Interventional radiologists use X-rays, CT and ultrasound to deliver targeted treatments via catheter throughout the body. The interventional radiologist threads a catheter from an artery in the groin directly up into the liver. Using this method, the interventional radiologist can attack the cancer tumor from the inside, reducing side effects to the whole body.
Tumors need a blood supply to grow. Interventional radiologists can target cancers in the liver specifically by delivering treatment through small catheters directly to the arteries feeding the tumors. This kind of therapy is known as infusion or embolization. Infusion is the release of a medication directly into the vessels feeding the tumors. Typically chemotherapy is used for this procedure.
Besides infusing chemotherapy, the interventional radiologist can also decrease or block the blood supply to the tumor using a procedure called embolization.
Embolization is a well-established technique that is used to treat patients with massive bleeding which can happen after trauma or childbirth. It has also been used for years before surgery to try and help decrease bleeding during operations.
In the case of liver cancer patients, interventional radiologists can use embolization to simply cut off the blood supply to the tumor using small particles or beads. Embolization beads can also be loaded with radioactivity (radioembolization), or chemotherapy (chemoembolization) to provide direct treatment to liver tumors.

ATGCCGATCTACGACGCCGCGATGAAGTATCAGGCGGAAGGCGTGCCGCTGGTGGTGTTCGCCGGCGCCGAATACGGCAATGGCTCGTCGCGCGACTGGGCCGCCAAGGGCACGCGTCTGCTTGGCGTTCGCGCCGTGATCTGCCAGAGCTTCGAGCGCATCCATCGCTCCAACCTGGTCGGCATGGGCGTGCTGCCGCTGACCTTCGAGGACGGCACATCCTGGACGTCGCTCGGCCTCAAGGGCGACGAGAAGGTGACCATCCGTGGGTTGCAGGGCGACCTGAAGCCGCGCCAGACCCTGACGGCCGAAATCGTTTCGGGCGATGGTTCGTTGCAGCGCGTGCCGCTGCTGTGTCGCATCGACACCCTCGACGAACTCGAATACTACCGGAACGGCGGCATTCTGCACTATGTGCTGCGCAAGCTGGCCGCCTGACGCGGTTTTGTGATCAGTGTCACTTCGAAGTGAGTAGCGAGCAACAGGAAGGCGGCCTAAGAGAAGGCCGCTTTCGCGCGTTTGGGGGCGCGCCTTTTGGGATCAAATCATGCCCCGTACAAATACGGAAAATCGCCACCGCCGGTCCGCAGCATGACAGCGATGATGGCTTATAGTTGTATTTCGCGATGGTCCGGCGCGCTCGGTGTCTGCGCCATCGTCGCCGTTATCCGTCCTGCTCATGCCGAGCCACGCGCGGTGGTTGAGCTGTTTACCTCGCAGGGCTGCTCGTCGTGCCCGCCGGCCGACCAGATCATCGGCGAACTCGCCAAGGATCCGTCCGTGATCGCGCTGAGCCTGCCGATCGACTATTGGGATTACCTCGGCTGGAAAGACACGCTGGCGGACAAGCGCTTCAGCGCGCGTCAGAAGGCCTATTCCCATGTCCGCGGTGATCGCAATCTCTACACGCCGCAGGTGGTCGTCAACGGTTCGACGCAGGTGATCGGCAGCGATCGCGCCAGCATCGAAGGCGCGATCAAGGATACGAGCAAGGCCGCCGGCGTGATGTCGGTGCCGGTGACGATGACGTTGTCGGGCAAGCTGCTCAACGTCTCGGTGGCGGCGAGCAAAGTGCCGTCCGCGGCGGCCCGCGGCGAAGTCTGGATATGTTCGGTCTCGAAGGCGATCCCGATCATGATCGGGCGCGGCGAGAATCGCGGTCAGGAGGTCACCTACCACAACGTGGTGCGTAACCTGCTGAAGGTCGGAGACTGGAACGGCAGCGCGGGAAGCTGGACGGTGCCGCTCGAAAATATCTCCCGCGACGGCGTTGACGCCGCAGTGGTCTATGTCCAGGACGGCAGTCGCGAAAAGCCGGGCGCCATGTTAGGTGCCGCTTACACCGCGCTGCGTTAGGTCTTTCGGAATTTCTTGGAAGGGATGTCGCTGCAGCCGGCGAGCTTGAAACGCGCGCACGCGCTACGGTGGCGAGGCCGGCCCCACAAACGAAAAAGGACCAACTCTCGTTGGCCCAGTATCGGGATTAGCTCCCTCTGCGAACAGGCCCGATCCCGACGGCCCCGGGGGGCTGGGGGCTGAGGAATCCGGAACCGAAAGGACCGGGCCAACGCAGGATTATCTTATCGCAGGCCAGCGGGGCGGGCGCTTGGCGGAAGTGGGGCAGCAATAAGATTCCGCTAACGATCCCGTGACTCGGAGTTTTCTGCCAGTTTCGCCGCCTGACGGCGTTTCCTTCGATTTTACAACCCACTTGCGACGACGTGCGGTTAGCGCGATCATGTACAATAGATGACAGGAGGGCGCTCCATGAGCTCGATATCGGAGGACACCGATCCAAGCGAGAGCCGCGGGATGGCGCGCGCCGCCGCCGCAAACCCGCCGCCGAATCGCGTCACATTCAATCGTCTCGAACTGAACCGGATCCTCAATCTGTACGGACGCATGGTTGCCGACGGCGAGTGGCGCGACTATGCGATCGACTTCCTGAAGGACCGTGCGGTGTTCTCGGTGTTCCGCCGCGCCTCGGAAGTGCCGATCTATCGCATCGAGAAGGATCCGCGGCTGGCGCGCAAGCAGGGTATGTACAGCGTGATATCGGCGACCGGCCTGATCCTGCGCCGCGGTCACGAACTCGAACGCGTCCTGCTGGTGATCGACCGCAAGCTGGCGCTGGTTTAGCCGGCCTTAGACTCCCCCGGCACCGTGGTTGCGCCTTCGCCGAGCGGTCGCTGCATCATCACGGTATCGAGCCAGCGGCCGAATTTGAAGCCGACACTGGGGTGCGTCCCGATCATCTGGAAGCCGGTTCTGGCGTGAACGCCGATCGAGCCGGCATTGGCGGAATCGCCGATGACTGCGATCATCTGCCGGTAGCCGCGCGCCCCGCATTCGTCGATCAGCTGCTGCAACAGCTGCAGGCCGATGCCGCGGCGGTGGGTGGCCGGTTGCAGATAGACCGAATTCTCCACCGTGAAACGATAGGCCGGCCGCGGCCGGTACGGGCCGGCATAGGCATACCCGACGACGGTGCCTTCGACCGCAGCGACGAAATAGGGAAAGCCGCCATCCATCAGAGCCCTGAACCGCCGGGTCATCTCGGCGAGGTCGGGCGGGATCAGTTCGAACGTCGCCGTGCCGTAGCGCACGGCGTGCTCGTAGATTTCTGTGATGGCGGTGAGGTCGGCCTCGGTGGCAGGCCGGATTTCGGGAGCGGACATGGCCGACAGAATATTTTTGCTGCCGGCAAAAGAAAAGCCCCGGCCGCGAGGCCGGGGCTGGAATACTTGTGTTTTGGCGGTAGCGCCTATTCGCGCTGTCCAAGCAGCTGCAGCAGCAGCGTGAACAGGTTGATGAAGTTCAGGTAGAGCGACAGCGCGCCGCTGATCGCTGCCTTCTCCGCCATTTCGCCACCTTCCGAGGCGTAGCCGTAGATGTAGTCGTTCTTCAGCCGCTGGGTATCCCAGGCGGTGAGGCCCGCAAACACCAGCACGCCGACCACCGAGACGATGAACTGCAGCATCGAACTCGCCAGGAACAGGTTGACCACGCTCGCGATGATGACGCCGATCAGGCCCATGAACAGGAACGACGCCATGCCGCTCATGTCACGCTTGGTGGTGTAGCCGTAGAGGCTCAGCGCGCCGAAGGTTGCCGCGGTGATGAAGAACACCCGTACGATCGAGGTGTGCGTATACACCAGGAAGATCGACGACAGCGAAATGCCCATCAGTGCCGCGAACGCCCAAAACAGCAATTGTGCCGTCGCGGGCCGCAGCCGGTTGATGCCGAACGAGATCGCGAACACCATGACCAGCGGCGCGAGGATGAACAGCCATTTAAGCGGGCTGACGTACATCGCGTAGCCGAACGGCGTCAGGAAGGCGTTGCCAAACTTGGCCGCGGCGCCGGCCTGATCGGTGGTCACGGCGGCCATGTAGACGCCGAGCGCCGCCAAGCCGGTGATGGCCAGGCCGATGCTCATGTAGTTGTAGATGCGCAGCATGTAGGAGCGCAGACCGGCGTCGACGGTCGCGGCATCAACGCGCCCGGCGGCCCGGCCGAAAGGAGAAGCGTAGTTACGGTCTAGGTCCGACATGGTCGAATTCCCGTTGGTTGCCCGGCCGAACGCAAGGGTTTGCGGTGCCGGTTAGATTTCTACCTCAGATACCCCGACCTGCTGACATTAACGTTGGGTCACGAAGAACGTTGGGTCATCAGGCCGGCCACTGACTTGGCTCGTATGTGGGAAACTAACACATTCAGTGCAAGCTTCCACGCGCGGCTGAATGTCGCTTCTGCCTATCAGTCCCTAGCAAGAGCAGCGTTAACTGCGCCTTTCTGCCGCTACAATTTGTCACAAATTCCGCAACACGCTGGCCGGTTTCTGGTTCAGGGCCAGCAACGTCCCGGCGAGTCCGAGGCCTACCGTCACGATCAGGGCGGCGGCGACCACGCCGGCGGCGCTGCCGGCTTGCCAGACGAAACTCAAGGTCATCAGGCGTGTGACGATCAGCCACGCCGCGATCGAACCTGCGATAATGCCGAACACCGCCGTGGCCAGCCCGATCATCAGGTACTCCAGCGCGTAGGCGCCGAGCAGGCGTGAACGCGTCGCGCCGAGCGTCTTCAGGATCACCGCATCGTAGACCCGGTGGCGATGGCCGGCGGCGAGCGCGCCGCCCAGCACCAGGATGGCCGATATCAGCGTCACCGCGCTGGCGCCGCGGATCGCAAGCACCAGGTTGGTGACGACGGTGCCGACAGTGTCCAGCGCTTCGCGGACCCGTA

These kinds of vascular therapy for liver tumors can be used when there is too much tumor to treat with radiofrequency ablation (RFA), when the tumor is in a location that cannot be treated with RFA, or in combination with RFA or other treatments.
Chemoembolization is palliative, not a curative, treatment. It can be extremely effective in treating primary liver cancers, especially when combined with other therapies. Patients usually stay overnight after this therapy.
Chemoembolization has shown promising early results with some types of metastatic tumors. Although the individual materials used in this treatment are FDA approved, the treatment itself is not approved for intra-arterial therapy of liver tumors.
Radioembolization (Y-90) is very similar to chemoembolization This therapy involves the administration of spheres that have low levels of radioactivity attached to them. The radioactivity destroys the liver tumor without affecting other parts of your body using "internal" radiation.
Radioembolization is also a palliative, not a curative, treatment-but patients benefit by extending their lives and improving their quality of life. It is a relatively new therapy that has been effective in treating primary and metastatic liver cancers. It is performed as an outpatient treatment. There are fewer side effects from this treatment compared to standard cancer treatments, with the main one being fatigue for seven to 10 days.